“Funding of “Pulse Check” will allow us to continue the work of evaluating the monuments and memorials found in our Civic Art Collection and officially kick-off phase II of this community-led effort while implementing the recommendations and next steps outlined in our Monuments and Memorials Advisory Committee’s final report,” said Ralph Remington, Director of Cultural Affairs. “Mayor Breed, through her leadership on this, has shown what is possible when bold decisive action is taken to rectify past injustices, thereby ensuring that everyone is seen. We’d like to thank the Mellon Foundation for their support of this important project that will allow us to shift the narrative of public art and directly address racial inequality, white supremacy, colonization, and issues of representation in our City’s Public Art.” 

The San Francisco Monuments and Memorials Advisory Committee (MMAC) officially released its final report in early June 2023, which summarizes and highlights the work and recommendations of this community-led effort that involved the Arts Commission, Human Rights Commission, Recreation and Parks Department and a thirteen-person committee of community and arts and cultural leaders who through a community engagement process, established the criteria and guidelines by which the Arts Commission will use to determine the future of historic monuments in the City’s art collection.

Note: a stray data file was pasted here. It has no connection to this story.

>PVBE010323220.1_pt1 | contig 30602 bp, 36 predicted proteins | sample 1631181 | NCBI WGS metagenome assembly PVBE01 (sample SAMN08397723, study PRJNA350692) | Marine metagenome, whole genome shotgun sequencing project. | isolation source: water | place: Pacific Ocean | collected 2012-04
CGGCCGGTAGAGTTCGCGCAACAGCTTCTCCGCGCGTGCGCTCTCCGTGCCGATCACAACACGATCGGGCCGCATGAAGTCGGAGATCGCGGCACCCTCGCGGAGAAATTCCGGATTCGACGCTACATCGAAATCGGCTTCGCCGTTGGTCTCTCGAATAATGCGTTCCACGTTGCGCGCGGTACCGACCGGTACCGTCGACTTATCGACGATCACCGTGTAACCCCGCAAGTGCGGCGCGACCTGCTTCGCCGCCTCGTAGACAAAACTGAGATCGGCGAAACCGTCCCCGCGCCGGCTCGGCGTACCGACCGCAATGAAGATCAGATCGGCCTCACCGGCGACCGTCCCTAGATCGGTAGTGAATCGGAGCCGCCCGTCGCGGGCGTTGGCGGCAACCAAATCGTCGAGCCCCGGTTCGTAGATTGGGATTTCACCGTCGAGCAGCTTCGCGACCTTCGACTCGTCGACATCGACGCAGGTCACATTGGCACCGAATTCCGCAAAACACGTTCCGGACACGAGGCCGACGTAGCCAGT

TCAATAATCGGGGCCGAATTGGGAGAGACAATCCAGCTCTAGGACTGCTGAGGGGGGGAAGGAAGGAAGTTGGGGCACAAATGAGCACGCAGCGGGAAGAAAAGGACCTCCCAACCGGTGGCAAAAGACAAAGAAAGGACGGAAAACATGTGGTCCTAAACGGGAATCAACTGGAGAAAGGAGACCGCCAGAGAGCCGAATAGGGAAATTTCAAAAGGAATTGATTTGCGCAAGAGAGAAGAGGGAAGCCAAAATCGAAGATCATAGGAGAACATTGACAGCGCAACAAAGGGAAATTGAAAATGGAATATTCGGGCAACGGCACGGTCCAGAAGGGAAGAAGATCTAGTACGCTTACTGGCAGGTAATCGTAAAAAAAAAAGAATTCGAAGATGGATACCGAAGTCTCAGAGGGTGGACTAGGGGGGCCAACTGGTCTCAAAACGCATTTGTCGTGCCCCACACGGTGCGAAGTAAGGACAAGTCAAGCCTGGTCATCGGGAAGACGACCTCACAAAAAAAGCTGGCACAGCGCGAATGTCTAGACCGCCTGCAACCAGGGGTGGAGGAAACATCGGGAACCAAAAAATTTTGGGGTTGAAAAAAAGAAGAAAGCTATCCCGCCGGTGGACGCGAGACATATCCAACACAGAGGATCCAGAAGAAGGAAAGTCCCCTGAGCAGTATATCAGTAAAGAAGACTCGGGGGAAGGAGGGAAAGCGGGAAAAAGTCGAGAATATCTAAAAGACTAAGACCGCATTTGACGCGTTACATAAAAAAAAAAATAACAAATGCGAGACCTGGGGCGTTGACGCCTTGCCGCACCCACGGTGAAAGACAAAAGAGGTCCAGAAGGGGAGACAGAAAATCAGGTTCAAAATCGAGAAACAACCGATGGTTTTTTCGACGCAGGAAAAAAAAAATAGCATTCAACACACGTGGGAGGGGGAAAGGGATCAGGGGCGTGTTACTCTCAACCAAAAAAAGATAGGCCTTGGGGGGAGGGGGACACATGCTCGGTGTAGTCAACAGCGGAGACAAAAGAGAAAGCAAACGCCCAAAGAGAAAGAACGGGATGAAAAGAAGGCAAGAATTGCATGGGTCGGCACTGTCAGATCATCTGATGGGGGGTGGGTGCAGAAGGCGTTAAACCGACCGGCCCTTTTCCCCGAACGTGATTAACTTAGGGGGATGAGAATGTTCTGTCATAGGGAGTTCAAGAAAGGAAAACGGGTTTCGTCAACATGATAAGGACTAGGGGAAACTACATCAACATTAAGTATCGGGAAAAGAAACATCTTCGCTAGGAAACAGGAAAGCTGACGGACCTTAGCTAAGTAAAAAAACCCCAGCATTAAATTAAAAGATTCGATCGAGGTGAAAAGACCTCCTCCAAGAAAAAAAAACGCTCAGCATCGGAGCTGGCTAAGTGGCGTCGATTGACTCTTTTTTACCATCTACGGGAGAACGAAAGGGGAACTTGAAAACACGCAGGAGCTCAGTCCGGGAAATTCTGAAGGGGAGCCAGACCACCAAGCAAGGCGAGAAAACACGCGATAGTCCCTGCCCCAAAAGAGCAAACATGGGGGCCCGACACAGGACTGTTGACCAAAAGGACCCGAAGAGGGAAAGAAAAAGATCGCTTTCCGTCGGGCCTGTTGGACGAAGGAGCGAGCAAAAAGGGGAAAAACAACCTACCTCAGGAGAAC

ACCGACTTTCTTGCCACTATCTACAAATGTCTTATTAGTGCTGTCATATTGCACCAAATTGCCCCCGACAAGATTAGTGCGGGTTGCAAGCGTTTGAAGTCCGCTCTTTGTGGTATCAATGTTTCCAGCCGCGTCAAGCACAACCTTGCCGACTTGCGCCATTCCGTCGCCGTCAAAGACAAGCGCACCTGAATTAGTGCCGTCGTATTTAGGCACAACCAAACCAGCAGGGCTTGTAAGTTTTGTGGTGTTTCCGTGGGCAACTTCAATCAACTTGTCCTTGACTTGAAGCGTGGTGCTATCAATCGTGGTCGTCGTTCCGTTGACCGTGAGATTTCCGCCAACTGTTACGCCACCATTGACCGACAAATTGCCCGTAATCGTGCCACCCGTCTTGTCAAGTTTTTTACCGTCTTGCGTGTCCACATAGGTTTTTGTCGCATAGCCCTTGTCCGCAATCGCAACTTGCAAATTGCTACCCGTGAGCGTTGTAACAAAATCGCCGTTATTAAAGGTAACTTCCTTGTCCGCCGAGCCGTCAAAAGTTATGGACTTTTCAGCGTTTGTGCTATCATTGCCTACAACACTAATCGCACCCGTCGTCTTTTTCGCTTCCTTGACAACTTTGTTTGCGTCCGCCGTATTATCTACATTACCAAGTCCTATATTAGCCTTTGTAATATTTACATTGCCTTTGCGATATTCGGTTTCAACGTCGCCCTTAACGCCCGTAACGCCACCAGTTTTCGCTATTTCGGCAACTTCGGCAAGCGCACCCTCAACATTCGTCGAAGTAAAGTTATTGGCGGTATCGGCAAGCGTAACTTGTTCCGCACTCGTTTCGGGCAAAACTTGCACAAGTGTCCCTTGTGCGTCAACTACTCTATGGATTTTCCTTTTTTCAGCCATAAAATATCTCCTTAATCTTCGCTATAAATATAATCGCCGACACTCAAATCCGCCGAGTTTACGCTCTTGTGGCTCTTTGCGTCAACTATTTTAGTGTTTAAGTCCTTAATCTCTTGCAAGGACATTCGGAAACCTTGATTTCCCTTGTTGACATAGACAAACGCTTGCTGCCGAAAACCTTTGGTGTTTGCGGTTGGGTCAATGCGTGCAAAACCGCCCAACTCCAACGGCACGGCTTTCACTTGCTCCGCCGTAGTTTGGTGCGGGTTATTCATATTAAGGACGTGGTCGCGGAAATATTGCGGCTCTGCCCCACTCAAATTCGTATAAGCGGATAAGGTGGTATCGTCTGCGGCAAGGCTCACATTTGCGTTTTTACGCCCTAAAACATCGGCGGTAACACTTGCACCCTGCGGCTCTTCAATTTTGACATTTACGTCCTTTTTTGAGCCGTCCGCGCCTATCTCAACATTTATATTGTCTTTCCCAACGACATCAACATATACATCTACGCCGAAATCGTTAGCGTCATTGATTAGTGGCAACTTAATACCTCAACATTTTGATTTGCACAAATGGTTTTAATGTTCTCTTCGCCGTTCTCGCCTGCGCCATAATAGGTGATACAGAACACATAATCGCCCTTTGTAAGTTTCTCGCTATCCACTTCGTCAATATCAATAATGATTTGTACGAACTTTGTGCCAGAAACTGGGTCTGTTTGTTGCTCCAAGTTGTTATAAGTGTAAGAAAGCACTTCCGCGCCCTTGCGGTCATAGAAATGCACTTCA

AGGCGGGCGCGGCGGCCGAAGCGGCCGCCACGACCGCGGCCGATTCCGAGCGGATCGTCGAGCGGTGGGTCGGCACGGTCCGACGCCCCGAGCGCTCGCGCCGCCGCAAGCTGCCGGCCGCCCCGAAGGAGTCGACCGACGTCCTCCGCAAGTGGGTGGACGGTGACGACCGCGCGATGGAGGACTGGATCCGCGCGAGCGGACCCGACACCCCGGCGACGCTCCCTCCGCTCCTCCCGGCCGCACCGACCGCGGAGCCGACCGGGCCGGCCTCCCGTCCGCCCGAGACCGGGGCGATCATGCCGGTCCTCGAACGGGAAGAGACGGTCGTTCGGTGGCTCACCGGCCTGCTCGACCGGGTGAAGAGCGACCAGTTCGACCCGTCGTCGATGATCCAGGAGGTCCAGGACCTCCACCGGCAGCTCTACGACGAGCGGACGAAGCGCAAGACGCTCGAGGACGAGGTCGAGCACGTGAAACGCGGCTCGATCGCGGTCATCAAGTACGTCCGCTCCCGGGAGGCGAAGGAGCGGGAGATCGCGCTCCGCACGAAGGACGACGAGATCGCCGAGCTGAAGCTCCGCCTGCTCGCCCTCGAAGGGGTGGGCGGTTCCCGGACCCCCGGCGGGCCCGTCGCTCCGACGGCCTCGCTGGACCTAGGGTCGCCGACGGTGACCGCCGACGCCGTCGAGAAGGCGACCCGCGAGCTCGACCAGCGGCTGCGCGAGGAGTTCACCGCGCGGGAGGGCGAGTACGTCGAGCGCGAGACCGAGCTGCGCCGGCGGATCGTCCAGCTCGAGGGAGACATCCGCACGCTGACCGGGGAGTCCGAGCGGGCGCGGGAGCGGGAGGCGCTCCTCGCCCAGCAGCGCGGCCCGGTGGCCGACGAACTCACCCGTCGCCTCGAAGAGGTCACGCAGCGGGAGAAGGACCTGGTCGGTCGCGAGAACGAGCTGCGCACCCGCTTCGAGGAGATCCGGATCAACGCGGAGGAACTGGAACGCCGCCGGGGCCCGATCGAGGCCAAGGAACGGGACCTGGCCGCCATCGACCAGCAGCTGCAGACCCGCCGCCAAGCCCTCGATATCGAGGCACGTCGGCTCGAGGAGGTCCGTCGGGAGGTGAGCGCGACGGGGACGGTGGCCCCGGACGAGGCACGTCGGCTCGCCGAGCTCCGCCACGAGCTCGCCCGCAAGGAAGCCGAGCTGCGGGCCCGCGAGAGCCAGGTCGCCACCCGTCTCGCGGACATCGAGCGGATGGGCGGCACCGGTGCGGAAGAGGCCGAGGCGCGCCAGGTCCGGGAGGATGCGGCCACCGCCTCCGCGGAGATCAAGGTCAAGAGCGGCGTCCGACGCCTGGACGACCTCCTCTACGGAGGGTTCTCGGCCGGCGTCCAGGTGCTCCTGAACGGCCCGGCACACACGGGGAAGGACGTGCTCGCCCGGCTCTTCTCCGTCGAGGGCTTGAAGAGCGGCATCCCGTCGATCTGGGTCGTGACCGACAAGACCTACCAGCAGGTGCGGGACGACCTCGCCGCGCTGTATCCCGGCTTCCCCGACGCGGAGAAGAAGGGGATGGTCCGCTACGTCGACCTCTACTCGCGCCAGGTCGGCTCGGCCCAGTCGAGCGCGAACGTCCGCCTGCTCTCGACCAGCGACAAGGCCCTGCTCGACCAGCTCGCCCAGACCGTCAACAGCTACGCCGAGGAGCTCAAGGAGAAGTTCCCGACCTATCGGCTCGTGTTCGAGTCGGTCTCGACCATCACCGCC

About Pulse Check: Accountability and Activation of Future SF Monuments
Pulse Check: Accountability and Activation of Future SF Monuments is a community-centered and equity-focused project aimed at rectifying San Francisco’s long history of maintaining public commemorative works that are exclusionary and cause negative impacts on communities. This project will engage communities that have historically been excluded from discussions regarding the evaluation of works art and the process of commissioning new works. It will conscientiously facilitate the creation of contemporary, dynamic, and healing art in the San Francisco landscape. A team of multidisciplinary artist leaders and local facilitators will conduct broad reaching community conversations that will guide two project components: (1) a racial equity audit of publicly accessible commemorative works in San Francisco’s Civic Art Collection and (2) a vigorous community engagement and multidisciplinary opportunities for artistic activations in public spaces. 

About the San Francisco Arts Commission
The San Francisco Arts Commission (SFAC) is the City agency that champions the arts as essential to daily life by investing in a vibrant arts community, enlivening the urban environment, and shaping innovative cultural policy. Our programs include: Civic Art Collection, Civic Design Review, Community Investments, Public Art, SFAC Galleries, and Art Vendor Licensing. To learn more about the agency and other public art opportunities, visit 

About The Andrew W. Mellon Foundation 
The Andrew W. Mellon Foundation is the nation’s largest supporter of the arts and humanities. Since 1969, the Foundation has been guided by its core belief that the humanities and arts are essential to human understanding. The Foundation believes that the arts and humanities are where we express our complex humanity, and that everyone deserves the beauty, transcendence, and freedom that can be found there. Through our grants, we seek to build just communities enriched by meaning and empowered by critical thinking, where ideas and imagination can thrive. Learn more at